About four million Americans import medication for personal use each year because of high drug costs, according to the U.S. Centers of Disease Control and Prevention. Their actions, under most circumstances, are technically illegal, but not something over which the government prosecutes individuals. The law, however, is unjust and unfair and should be reformed so that people who buy medication from a pharmacy in a different country are not, technically, criminally liable. Think about it. The medication you take is 90% cheaper in a different country and you can’t afford it domestically. It’s available for import by mail from a licensed pharmacy that you can access on the Internet. Why should the act of importing it be illegal?
Looks are not what counts but…as you may have noticed, our website has been completely redesigned with the goals of creating greater clarity of purpose and usability. In other words, the new site is not only easier on the eyes but contains a far more intuitive information architecture and navigation process for our visitors. It will also better enable us to educate consumers, activists, and elected officials about the work of PJAG and its mission to bring justice to Americans who can’t afford the medications they need to stay healthy and live. It’s a site that is more worthy of that mission. We’re just sorry it took so long!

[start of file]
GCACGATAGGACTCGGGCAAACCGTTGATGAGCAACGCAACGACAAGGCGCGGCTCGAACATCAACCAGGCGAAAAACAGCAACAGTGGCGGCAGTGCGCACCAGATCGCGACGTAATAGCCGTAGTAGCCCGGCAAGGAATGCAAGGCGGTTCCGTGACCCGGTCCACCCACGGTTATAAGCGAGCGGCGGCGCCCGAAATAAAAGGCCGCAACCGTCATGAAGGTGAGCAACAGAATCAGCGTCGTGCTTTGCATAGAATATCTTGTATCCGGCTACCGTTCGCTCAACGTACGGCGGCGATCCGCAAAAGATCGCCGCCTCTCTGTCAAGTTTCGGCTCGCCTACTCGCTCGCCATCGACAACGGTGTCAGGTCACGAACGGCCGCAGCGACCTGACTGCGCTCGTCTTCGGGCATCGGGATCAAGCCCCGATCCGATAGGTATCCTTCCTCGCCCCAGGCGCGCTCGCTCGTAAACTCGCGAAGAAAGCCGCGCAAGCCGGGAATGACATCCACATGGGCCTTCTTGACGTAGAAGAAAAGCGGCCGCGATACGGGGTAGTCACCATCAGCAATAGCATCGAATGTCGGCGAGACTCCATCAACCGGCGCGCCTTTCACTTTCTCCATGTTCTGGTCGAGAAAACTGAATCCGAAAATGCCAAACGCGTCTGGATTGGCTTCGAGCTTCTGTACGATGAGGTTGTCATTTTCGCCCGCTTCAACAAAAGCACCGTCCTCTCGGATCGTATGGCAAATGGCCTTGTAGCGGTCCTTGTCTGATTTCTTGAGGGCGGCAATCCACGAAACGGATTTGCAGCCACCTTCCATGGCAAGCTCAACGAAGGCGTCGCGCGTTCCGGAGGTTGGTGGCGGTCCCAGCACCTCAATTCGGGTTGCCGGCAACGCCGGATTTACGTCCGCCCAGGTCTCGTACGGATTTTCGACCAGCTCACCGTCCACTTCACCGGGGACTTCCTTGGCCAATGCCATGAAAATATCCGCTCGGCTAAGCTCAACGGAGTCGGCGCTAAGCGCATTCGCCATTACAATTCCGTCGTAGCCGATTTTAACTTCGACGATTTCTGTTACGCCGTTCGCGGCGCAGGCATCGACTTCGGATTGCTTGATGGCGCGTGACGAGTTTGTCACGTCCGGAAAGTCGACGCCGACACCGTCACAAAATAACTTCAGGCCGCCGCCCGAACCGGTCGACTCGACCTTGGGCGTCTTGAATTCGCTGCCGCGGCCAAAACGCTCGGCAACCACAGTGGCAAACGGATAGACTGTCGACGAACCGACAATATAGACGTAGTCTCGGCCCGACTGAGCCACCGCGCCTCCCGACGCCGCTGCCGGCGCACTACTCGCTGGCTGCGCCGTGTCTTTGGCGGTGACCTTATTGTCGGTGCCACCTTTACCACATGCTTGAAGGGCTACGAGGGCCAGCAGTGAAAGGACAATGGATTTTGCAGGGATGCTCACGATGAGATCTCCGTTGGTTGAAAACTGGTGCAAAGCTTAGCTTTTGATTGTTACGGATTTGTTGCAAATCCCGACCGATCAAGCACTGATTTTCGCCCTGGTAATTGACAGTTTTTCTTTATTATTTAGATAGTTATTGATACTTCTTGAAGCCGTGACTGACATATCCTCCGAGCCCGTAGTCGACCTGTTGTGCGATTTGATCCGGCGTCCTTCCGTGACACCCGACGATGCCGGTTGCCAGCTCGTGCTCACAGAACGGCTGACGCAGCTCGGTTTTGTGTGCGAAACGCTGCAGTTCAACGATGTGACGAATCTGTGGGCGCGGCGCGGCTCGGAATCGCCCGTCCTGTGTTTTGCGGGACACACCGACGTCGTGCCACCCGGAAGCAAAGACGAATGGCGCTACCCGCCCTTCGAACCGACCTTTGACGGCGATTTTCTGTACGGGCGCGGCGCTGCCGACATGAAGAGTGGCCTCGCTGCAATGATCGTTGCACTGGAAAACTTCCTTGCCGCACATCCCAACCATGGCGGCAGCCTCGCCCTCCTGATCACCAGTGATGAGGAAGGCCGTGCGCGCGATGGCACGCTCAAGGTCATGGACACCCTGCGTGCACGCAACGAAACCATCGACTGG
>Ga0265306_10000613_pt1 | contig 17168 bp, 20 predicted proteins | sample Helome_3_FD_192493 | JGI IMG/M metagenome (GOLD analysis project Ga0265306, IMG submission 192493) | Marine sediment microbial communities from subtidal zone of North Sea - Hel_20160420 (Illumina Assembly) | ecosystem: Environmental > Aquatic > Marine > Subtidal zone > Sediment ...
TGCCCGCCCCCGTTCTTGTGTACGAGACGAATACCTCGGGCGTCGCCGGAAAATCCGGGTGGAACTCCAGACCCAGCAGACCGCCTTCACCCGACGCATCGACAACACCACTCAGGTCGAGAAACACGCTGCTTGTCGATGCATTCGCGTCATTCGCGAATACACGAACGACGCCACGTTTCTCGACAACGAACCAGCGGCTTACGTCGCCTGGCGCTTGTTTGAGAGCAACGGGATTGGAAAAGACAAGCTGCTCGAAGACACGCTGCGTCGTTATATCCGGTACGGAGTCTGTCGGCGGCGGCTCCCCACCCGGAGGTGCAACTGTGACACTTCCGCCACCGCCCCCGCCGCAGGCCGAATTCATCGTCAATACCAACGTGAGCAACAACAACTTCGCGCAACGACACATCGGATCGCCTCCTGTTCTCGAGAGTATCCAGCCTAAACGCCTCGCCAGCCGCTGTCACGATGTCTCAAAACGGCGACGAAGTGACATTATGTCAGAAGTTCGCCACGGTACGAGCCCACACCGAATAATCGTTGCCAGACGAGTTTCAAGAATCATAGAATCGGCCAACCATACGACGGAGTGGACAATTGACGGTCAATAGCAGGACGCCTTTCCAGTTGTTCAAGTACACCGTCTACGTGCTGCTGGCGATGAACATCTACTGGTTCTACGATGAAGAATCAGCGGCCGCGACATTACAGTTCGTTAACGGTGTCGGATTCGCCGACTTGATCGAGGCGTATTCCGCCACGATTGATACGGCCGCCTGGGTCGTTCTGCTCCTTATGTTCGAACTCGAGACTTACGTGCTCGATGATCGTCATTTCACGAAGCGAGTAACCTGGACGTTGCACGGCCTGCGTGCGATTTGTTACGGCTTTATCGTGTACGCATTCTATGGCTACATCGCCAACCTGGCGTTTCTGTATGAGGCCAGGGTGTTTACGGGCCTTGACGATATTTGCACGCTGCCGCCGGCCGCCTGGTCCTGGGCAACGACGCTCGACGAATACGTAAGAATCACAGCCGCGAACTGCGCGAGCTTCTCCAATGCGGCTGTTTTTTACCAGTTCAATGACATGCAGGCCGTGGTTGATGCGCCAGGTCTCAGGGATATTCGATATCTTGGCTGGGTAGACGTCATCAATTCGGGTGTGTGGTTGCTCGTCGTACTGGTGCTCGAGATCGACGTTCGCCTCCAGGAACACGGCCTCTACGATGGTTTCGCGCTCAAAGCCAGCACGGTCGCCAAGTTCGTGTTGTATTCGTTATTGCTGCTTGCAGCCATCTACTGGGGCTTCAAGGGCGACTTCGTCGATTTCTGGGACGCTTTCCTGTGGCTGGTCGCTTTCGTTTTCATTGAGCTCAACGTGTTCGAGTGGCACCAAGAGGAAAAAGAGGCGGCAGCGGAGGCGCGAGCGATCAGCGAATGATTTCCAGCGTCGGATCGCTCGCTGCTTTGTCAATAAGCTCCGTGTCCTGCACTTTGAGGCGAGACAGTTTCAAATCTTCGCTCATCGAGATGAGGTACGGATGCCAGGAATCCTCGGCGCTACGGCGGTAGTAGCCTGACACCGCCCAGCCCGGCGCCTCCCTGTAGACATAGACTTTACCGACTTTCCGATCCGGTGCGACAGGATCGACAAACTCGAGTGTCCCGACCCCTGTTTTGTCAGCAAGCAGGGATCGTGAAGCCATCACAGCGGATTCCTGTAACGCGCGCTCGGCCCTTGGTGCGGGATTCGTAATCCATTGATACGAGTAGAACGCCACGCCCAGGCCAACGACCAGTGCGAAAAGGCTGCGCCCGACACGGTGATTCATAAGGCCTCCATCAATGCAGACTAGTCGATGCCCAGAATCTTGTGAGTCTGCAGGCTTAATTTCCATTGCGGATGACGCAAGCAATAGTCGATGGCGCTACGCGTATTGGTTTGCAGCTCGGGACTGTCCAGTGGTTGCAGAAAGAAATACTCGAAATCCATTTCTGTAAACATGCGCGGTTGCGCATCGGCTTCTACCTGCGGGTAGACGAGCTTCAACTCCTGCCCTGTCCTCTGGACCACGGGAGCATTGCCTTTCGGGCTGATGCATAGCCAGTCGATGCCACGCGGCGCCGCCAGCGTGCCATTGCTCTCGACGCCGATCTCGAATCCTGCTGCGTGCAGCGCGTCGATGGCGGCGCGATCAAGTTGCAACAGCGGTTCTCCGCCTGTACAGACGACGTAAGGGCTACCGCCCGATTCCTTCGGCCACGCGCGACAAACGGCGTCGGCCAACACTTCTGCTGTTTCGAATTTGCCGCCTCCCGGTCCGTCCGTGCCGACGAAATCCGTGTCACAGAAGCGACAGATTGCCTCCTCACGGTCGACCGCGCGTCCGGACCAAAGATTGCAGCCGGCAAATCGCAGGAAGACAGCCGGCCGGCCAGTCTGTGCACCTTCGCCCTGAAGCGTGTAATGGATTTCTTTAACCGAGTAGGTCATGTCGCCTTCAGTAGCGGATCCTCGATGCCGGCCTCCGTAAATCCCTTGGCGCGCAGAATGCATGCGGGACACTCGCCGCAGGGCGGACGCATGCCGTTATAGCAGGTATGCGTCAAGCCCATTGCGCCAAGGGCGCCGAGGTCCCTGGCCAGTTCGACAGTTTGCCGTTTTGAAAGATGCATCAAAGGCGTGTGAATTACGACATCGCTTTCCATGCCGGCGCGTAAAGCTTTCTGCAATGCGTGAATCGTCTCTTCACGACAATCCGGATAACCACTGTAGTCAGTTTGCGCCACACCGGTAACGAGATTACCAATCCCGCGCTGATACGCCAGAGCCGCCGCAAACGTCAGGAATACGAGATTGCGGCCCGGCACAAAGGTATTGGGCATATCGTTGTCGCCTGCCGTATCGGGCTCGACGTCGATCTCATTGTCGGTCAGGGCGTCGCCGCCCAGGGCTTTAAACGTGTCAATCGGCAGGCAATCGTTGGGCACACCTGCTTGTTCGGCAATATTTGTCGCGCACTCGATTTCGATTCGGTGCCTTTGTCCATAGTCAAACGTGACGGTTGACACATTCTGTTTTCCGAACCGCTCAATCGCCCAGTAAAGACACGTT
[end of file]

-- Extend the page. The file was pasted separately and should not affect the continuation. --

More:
Prescription Justice Action Group (PJAG), a new non-profit organization, is here to help bring justice to American consumers who are literally sick from the high cost of prescription medication. New federal regulations and other actions by the government and pharmaceutical industry, particularly toward online pharmacies, threaten access to safe and affordable imported medication. PJAG recently formed to coordinate a response to these developments and to advocate for policies to bring down drug prices here at home.